She began penning flimsy, imitative works based on popular fiction; the stories received a steady response of rejection notices. At the Squaw Valley Community of Writers workshop, she came under the influence of award-winning writer and feminist mentor Molly Giles. With further encouragement from agent Sandra Dijkstra, Tan began writing articles and short fiction for Atlantic Monthly, FM, Glamour, Grazia, Ladies' Home Journal, Life, McCall's, Publishers Weekly, Threepenny Review, San Francisco Focus, Seventeen, and Short Story Review. She also worked on novels, including historical fiction, and polished "Endgame," the complex short story begun at Squaw Valley that later formed a pivotal episode in The Joy Luck Club, a blended narrative about four Chinese-American women and their mothers.
A skilled raconteur capable of juggling wit, insight, and pathos within a single unified scene, Tan excels in oral tradition and complex emotional involvements. These skills, as first reflected in The Joy Luck Club, earned her a Commonwealth Club gold award, the Bay Area Book Reviewers award for best fiction, an American Library Association citation for best book for young adults, and nominations for the National Book Critics Circle's best novel and for the Los Angeles Times' best book of 1989. Tan sold the paperback rights to The Joy Luck Club to G. P. Putnam's Ivy Books for $1.23 million, and the work has since been translated and distributed in seventeen languages. In 1993, Wayne Wang directed the Disney studio's screen version, which was co-produced by Oliver Stone and co-scripted by Amy Tan and Ron Bass, Oscar-winning author of Rain Man.
After The Kitchen God's Wife was successful, Tan began writing more to please herself than for the fickle critics and media who seemed intent on defining her as a feminist/Asian-American/memoirist. She teamed with illustrator Gretchen Schields to create The Moon Lady, a children's legend extracted from the misadventures of Ying-ying in The Joy Luck Club. Focused on wish-fulfillment through personal action rather than through divine intervention and graced with Manchu-style drawings, the story is a visual and textual success. More recently, the two collaborated again on another children's book, The Chinese Siamese Cat (1994).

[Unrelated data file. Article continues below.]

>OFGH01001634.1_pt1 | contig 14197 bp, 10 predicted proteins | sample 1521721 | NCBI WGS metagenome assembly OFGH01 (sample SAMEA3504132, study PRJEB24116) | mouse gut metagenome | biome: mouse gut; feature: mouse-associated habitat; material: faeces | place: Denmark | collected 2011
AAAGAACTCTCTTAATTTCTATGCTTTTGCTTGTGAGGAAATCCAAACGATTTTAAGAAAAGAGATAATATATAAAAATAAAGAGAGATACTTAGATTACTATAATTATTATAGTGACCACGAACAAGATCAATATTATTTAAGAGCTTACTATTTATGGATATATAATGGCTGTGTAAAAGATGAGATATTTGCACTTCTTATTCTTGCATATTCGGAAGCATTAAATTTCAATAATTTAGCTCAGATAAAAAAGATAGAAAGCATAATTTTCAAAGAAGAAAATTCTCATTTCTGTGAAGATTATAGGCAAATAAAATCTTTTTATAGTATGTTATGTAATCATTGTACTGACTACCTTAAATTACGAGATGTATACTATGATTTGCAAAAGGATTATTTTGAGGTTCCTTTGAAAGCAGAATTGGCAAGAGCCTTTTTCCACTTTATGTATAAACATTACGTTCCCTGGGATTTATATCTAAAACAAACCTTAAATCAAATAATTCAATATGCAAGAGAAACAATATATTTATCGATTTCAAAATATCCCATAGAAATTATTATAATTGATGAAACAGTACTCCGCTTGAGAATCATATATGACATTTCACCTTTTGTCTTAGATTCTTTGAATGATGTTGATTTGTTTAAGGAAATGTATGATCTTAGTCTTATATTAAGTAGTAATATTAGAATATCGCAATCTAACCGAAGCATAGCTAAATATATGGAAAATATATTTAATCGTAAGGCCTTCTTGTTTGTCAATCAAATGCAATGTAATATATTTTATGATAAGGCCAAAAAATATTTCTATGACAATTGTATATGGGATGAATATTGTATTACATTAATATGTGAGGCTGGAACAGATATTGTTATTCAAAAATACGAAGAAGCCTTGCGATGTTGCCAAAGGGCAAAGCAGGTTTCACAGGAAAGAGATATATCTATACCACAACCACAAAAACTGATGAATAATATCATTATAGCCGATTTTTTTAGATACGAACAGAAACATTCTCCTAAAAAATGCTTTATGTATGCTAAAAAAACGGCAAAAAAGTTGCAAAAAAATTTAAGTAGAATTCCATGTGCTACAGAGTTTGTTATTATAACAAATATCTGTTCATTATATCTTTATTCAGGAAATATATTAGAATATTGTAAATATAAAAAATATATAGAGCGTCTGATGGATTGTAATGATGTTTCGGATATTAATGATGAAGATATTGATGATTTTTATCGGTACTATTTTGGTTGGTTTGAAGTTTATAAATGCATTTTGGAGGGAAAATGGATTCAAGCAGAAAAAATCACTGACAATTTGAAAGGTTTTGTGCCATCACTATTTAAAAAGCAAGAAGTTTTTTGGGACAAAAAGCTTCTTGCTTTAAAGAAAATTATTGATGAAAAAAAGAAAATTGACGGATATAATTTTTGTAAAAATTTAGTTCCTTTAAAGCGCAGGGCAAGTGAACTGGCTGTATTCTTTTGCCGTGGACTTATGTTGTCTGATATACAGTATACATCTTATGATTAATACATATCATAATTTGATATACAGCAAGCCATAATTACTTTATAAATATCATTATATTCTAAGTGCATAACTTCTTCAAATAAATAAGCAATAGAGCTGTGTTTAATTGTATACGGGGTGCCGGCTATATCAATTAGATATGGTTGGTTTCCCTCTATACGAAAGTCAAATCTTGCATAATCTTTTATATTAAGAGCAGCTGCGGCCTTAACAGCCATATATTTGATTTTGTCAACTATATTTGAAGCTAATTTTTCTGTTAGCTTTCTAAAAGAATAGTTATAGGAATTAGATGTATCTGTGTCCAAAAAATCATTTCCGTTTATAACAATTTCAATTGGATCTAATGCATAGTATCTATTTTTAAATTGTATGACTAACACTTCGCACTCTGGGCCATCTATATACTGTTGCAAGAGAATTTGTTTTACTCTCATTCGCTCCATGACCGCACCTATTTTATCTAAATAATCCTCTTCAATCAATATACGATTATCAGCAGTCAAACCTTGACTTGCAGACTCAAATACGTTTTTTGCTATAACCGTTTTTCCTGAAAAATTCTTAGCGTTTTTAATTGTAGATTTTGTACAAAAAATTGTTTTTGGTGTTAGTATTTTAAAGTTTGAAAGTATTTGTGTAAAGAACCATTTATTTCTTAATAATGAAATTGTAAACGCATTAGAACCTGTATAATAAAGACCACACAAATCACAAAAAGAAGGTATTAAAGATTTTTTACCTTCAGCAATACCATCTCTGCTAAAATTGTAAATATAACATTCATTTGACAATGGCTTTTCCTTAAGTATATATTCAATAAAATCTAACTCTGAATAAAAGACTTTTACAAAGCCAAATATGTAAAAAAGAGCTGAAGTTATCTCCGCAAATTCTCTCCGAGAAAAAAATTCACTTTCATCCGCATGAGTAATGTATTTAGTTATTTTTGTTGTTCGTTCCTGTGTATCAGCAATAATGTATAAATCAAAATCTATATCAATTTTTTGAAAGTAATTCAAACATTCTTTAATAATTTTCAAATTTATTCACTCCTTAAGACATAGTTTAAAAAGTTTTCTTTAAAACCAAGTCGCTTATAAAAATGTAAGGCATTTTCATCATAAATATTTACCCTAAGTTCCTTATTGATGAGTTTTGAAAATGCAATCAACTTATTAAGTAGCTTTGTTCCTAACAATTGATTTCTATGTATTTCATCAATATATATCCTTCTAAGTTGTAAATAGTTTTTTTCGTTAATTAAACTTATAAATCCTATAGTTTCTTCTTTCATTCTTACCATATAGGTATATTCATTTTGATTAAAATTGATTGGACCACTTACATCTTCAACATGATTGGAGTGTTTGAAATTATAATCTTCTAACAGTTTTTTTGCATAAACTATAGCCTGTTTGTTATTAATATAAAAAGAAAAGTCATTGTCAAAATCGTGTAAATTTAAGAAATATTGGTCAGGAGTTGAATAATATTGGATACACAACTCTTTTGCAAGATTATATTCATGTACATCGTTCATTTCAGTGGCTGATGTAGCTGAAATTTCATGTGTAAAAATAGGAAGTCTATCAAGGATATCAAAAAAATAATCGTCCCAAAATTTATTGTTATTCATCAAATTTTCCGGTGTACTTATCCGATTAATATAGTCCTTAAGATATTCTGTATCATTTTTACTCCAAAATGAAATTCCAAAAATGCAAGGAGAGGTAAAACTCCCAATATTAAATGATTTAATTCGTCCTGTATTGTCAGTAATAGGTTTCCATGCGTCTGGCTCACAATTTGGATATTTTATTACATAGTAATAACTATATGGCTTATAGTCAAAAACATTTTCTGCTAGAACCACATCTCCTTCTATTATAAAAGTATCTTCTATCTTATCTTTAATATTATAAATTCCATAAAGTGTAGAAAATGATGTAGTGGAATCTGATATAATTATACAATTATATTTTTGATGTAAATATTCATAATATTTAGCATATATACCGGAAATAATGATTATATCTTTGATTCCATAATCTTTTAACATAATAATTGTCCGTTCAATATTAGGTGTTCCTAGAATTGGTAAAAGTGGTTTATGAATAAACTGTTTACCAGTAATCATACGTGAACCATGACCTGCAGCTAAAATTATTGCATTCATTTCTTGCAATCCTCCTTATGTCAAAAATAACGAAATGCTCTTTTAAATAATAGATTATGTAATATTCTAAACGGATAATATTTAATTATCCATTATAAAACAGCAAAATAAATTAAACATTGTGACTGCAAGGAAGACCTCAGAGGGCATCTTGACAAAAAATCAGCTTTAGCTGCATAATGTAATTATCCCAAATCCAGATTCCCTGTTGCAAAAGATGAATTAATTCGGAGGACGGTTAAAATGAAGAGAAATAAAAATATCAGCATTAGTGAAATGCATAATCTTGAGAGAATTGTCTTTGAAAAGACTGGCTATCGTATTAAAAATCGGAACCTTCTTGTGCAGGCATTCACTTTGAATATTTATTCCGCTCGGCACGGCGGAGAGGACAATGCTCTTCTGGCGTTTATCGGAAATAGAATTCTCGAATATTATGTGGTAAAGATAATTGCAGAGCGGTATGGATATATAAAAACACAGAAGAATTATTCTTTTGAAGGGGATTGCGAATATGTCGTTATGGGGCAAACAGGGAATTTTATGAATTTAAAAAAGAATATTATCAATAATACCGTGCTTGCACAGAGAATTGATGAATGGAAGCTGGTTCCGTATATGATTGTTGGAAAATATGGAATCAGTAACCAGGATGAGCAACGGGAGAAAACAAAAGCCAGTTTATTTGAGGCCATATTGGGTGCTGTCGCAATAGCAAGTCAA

Turning from female protagonists extrapolated from her mother's side of the family, Tan began work on The Year of No Flood in which the main character is a young boy. This historical novel about mission work — her father's calling — is set during the nineteenth century's Boxer Rebellion. She eventually set that work aside to complete her third published novel, The Hundred Secret Senses (1995), which debuted in sixth place on the bestseller list. It continues to draw upon her unique experiences with family relationships as well as upon her cultural heritage, especially the traditions of Chinese spirits and ghosts. She has also published The Bonesetter's Daughter (2001), The Opposite of Fate: A Book of Musings (2003), and Saving Fish from Drowning (2005).
As a multiple dropout — from medical training, from her profession of speech pathology, from journalism, and from psychotherapy — Amy Tan finds greater solace and inner worth through composing family-based fiction and nonfiction. Although she achieved stardom in both feminist and multicultural literary circles in a remarkable three-year period, she shuns arbitrary categorization and keeps her options open. No longer denying her cultural roots on either side of the family, Amy Tan is remarkably at home with things Chinese, which serve as the counterpoint to her American independence and entrepreneurial spirit.